Scaling back of campaign promises
Poland welcomed Gomułka's rise to power with relief. Many Poles still rejected communism, but the realities of Soviet dominance dictated that Poland could not shake-off communist rule. Gomułka promised an end to police terror, greater intellectual and religious freedom, higher wages and the reversal of collectivization, and to some degree he fulfilled these promises. The intelligentsia stratum experienced significant gains, felt as "a certain diversity and revitalization of elite public life". The revisionist Club of the Crooked Circle, a discussion group, survived until 1962. Other forms of collective public expression and even an (unequal) opposition-regime polemic lasted until the major shake-up of 1968.
In October 1957, Poland's foreign minister Adam Rapacki proposed a European nuclear-free zone that would include the territories of Poland, West Germany, East Germany and Czechoslovakia. In August 1961 the new Berlin Wall cemented the division of Europe.
After the first wave of reform, Gomułka's regime started to move back on their promises. The communist control over the mass media and universities was gradually tightened, and many of the younger and more reformist members of the Party were forced out. The reform-promising Gomułka of 1956 turned into the authoritarian Gomułka of the 1960s. Although Poland enjoyed a period of relative stability in that decade, the idealism of the "Polish October" faded away. The decisions made at the XIII Plenum of the Central Committee (1963) meant a definite end of the post-October liberalization period. The demise of Gomułka's tactical allies, the Puławy faction, gradually replaced by Gomułka's own people, was marked by the removal from the Politburo of Roman Zambrowski, the leading Jewish politician.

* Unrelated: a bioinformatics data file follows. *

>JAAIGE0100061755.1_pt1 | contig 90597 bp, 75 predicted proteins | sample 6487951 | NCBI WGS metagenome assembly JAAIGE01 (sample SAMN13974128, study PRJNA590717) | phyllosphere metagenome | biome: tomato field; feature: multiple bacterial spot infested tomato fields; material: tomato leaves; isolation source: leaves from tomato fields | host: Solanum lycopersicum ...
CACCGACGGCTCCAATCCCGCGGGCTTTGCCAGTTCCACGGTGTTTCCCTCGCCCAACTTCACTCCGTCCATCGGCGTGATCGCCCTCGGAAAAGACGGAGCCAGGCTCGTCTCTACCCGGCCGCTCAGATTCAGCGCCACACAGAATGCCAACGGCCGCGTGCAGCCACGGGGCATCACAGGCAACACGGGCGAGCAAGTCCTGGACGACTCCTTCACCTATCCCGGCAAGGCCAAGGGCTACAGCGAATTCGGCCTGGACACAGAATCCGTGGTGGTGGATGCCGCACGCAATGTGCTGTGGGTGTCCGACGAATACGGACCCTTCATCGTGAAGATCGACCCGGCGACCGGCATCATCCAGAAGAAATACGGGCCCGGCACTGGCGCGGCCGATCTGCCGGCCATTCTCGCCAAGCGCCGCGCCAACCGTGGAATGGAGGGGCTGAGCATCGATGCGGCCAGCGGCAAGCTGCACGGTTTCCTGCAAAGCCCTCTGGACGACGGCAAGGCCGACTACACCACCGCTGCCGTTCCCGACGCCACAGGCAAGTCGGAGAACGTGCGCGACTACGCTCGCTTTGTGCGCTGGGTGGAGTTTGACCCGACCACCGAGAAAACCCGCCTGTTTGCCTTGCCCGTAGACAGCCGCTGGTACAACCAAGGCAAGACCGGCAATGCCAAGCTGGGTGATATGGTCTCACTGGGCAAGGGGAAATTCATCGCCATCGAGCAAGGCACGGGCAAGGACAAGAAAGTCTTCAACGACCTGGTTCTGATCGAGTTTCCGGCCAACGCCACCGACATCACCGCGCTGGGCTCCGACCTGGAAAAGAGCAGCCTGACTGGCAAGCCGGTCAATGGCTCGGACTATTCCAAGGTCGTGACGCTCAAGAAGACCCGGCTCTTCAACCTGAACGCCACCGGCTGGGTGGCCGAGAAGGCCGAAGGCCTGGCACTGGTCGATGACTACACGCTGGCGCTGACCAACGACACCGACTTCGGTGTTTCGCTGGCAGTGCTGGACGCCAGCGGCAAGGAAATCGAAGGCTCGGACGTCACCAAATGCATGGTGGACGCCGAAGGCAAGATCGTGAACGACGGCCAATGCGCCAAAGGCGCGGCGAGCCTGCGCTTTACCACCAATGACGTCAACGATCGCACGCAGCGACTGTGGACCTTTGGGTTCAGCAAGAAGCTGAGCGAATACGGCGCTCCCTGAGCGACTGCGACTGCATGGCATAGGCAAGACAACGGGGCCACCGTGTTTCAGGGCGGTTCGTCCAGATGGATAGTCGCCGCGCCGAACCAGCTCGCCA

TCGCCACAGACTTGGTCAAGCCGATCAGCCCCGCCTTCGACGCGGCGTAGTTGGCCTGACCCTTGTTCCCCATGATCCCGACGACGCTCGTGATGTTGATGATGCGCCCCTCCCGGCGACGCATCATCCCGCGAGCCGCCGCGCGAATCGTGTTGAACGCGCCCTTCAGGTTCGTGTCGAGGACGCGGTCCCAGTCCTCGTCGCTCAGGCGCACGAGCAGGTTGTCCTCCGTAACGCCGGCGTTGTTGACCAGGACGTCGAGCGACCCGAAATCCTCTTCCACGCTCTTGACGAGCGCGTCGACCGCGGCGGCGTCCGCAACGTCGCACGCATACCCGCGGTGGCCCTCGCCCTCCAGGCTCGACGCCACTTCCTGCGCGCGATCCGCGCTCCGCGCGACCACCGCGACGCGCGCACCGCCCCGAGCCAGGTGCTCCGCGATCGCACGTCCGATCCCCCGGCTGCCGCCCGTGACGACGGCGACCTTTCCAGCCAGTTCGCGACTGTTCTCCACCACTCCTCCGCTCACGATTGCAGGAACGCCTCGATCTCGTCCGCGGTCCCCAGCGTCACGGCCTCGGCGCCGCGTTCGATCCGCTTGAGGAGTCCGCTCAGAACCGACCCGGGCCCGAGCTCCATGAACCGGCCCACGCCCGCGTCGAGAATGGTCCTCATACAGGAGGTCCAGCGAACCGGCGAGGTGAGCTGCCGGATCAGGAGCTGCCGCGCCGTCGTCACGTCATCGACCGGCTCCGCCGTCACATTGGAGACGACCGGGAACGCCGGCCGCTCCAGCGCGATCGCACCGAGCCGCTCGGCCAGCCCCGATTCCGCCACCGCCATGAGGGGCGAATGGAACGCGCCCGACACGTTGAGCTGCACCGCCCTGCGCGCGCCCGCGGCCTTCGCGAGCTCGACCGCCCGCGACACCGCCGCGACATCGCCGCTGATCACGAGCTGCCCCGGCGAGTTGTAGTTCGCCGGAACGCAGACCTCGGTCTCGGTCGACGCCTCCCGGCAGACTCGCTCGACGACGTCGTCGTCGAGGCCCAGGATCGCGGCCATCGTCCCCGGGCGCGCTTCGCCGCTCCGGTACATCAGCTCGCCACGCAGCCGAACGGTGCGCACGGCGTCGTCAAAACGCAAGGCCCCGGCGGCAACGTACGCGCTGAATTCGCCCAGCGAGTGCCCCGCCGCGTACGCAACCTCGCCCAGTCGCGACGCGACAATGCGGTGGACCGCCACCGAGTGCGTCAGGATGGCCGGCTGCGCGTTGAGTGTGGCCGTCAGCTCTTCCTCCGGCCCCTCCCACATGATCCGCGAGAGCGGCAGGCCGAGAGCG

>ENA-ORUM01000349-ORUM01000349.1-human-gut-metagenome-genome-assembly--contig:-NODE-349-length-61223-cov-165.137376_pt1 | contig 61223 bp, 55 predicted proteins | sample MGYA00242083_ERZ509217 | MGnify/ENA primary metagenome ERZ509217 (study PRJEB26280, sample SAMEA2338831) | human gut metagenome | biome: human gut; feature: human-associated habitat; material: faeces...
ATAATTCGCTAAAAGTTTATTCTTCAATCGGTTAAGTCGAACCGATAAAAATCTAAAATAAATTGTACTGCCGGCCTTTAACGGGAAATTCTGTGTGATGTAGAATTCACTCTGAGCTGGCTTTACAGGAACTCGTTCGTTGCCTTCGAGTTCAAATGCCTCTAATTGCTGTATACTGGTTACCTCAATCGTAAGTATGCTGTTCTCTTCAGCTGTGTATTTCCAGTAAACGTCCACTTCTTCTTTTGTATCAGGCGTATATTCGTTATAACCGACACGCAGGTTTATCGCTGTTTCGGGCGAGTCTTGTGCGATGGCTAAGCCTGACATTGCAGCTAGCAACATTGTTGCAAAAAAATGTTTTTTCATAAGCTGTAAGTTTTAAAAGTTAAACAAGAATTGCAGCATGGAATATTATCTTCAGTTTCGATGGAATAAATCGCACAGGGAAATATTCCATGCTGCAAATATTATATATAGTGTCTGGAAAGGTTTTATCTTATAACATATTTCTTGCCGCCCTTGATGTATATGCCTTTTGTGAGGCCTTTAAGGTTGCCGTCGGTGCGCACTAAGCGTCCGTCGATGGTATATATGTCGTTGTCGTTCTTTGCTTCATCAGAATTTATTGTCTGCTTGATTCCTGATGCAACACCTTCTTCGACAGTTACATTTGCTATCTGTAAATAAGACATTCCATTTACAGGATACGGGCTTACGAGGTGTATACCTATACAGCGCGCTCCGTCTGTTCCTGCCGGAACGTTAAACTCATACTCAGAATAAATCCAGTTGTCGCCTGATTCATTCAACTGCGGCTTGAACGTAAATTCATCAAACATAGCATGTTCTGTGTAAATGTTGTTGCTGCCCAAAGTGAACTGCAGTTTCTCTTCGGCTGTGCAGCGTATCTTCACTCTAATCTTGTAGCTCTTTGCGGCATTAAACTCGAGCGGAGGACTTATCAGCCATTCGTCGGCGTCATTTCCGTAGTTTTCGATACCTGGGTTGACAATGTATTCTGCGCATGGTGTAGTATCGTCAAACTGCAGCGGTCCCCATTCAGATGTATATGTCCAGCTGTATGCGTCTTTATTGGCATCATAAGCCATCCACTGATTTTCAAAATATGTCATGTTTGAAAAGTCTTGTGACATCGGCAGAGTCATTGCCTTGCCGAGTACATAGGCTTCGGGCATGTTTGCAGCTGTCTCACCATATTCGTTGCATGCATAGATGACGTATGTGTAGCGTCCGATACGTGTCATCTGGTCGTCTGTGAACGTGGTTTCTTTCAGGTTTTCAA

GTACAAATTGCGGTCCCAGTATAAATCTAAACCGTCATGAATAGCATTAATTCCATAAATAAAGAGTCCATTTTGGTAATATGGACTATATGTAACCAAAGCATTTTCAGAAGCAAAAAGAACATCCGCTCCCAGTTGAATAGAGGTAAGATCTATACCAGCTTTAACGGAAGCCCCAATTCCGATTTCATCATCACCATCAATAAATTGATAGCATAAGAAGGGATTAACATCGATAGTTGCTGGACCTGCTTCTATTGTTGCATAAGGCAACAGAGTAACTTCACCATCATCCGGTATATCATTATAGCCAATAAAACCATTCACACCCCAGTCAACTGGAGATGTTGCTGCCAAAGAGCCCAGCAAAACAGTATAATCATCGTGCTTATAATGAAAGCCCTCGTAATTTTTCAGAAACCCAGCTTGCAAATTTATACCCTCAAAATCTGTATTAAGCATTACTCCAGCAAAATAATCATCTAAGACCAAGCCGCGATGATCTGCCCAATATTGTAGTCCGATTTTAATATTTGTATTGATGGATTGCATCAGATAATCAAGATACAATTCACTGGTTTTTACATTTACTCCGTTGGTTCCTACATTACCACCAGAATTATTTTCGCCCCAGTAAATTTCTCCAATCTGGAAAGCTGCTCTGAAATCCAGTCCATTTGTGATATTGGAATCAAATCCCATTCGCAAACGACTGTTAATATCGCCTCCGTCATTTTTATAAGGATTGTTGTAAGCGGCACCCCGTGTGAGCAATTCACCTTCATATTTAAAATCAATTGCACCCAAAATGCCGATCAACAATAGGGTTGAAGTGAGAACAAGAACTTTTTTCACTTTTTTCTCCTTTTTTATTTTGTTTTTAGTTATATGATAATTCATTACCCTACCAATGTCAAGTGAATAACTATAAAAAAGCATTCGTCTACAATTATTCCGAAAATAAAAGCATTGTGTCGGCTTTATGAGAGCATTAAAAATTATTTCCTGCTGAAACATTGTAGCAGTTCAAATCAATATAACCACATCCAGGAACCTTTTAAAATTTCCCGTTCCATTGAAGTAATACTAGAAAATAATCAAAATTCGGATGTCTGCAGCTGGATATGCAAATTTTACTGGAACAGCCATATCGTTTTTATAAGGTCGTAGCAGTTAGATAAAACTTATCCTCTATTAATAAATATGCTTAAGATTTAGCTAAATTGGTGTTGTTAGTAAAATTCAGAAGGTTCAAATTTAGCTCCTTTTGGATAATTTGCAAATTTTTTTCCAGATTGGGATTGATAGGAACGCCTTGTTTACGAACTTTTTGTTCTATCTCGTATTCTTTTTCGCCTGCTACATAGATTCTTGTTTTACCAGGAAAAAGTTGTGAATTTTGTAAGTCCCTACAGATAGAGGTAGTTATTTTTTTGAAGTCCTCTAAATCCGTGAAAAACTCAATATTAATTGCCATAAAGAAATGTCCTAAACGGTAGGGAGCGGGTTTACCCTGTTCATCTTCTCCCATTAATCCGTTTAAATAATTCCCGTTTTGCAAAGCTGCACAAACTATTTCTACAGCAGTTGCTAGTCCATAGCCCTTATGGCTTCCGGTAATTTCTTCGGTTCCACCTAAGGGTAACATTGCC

Poland under Gomułka's rule was generally described as one of the more "liberal" communist regimes. However, Poles could still go to prison for writing political satire about the Party leader, as Janusz Szpotański did, or for publishing a book abroad. A March 1964 letter, signed by 34 leading intellectuals and delivered to the office of Prime Minister Cyrankiewicz, criticized the worsening censorship and demanded a more open cultural policy, as guaranteed by the Constitution. Jacek Kuroń and Karol Modzelewski were expelled from the Party and from 1965 imprisoned for written criticism (an "Open Letter to the Party") of the Party rule and pointing out the contradictory nature of the supposedly workers' state. Kuroń and Modzelewski accused the regime of betraying the revolutionary cause; like many younger Polish reformers, they spoke from leftist positions and were ideologically closely aligned with Western radicals of the 1960s.